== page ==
This article was originally published in Venable's Political Law Briefing Blog.
The Federal Election Commission recently concluded an investigation into contributions from a Canadian citizen to a candidate for governor. Why would the FEC investigate a state contribution? Because the ban on contributions from foreign nationals applies not just to federal candidates, but to state and local candidates as well.
The FEC dismissed the case because the state candidate did not know the contributions were illegal. In fact, he had checked with state election officials, who told him there was no issue under state law. There wasn’t, but there was an issue under federal law.
Foreign nationals are individuals who are not U.S. citizens or non-citizens who do not have permanent resident (i.e., green card) status, as well as any companies incorporated, organized, or located abroad. U.S. citizens living in other countries are permitted to contribute.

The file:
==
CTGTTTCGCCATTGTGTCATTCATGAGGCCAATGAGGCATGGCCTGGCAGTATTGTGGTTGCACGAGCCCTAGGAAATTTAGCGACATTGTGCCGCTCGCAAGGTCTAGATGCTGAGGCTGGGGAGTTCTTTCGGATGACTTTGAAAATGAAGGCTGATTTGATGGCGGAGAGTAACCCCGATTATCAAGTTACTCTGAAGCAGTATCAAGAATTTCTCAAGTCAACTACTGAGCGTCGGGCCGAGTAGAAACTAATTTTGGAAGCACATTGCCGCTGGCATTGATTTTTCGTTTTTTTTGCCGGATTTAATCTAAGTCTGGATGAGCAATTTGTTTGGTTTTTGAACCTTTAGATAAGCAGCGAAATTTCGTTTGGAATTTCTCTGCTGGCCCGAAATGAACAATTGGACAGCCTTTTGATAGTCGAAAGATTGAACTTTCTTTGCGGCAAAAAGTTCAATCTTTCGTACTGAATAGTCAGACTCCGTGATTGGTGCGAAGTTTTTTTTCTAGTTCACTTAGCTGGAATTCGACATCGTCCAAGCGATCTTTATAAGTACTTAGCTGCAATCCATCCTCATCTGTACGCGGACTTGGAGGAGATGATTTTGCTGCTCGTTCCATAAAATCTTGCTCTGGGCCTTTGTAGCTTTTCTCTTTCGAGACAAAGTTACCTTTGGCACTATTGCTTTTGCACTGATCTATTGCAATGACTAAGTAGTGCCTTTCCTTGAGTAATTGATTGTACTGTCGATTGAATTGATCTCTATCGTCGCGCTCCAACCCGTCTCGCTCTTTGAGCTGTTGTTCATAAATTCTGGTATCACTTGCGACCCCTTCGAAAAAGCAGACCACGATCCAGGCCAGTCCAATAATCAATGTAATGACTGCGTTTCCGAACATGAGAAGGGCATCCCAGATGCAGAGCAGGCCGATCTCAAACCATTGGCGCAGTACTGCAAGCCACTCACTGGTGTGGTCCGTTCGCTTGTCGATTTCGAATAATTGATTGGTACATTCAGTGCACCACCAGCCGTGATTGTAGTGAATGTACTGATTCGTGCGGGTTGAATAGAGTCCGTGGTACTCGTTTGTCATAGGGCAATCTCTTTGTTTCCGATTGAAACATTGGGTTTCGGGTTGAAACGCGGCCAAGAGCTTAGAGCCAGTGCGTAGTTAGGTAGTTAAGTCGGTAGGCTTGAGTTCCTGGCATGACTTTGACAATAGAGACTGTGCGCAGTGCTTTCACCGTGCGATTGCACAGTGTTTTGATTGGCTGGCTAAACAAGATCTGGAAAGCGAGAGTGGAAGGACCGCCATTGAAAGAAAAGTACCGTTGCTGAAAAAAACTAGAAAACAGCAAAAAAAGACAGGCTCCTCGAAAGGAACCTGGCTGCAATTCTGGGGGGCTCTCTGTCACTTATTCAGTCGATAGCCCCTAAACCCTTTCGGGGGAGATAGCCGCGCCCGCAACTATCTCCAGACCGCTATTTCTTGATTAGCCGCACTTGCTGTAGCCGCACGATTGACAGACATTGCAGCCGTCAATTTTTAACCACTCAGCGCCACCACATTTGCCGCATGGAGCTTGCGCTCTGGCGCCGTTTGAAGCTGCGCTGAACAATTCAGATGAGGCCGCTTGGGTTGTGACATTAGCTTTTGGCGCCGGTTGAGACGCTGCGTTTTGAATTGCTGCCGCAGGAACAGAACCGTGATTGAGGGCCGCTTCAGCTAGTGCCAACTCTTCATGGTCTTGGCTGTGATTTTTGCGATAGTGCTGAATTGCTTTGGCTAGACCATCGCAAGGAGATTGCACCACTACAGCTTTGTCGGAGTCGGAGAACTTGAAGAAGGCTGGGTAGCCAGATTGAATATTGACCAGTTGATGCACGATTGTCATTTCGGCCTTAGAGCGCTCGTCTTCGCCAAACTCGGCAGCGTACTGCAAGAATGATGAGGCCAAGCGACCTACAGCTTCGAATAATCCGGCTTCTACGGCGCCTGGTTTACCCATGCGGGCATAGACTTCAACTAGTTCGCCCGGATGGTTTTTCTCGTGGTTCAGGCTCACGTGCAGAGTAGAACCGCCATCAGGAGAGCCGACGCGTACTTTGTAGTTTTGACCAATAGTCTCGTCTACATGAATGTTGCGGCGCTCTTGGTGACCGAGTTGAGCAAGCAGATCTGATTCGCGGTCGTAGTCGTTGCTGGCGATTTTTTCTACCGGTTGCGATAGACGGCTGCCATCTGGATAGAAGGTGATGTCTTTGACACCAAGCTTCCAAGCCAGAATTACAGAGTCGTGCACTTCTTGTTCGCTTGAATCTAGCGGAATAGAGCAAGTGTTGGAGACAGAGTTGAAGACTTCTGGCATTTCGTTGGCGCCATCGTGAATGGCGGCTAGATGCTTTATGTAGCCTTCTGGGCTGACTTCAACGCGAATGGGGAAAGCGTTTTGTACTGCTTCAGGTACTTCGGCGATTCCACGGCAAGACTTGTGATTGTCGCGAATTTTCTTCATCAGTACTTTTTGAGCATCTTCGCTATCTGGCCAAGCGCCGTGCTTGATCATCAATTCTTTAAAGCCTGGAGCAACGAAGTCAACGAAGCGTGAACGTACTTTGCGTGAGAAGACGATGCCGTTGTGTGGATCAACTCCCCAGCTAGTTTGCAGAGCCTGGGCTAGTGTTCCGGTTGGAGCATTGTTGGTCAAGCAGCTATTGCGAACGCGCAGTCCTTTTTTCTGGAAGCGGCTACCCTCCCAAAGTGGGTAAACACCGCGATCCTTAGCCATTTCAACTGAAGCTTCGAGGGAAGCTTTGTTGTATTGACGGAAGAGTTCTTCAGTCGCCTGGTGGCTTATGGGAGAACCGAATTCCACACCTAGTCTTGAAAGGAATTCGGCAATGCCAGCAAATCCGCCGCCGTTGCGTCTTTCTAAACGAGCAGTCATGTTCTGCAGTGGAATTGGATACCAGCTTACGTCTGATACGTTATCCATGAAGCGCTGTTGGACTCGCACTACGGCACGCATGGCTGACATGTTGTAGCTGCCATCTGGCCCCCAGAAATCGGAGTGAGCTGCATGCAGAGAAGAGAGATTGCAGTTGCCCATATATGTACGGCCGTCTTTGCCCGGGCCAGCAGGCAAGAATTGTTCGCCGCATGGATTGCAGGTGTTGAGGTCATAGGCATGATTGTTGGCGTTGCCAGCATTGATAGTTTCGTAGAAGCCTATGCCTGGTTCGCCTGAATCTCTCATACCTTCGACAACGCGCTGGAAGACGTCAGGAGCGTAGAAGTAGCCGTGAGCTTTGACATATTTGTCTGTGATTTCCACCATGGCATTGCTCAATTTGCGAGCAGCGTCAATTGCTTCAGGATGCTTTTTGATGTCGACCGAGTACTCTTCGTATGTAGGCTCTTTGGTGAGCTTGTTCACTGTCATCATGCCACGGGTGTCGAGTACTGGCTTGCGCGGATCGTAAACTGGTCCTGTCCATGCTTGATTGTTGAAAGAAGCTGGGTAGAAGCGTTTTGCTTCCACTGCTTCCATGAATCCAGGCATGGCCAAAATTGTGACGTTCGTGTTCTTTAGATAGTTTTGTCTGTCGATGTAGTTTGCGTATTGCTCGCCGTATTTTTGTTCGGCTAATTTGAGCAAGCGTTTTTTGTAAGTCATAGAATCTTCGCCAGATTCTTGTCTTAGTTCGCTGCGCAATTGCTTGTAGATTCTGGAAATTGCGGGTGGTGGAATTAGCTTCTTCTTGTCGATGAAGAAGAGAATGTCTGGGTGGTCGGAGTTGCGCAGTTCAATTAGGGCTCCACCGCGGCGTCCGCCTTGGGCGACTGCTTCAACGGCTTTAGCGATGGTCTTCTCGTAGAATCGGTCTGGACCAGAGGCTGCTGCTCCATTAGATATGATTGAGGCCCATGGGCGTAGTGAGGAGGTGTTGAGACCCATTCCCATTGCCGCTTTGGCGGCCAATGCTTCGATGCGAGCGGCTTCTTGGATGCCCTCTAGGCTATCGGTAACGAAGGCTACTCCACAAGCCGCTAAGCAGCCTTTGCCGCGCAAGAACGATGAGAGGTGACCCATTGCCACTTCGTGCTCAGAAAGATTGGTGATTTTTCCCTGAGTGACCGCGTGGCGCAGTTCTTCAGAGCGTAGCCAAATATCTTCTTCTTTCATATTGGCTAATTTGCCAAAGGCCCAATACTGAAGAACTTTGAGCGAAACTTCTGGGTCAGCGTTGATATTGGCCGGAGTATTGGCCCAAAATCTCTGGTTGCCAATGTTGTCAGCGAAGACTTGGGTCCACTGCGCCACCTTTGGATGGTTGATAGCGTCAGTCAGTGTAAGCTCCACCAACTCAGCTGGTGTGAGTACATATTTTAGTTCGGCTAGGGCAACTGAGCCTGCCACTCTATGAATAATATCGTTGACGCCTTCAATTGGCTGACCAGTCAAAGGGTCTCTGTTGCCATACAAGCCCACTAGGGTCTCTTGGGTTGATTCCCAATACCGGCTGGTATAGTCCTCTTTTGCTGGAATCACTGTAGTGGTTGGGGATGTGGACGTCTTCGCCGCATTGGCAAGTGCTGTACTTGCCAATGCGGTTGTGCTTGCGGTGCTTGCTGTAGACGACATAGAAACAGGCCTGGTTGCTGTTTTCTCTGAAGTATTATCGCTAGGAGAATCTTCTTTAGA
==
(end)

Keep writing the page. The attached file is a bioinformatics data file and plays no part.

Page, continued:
The foreign national ban prohibits not only making contributions, but also having any control over a political committee. Thus, U.S. subsidiaries of foreign companies must be careful to have their PACs run by U.S. citizens or permanent residents. This includes all decisions about which candidates the PAC will support.
Foreign nationals may volunteer for a candidate or political committee. For example, foreign nationals may perform get-out-the-vote activities or solicit contributions for a political committee. Even volunteers, however, may not make decisions for campaigns or political committees.
Ballot measure campaigns are generally not covered by the ban, so foreign individuals and companies may contribute to a ballot measure committee. In certain cases, however, the FEC has held that when a ballot measure effort is controlled by or is very closely related to a candidate, then the contribution would be considered election-related and, therefore, not permissible.
In sum, it is important for foreign nationals to be advised that they are prohibited from making contributions to federal, state, and local campaigns and, on the other side of the coin, that federal, state, and local campaigns and committees, regardless of state law, are also prohibited from accepting contributions from foreign nationals. Remember, the "Federal" in Federal Election Commission can sometimes mean state and local, too.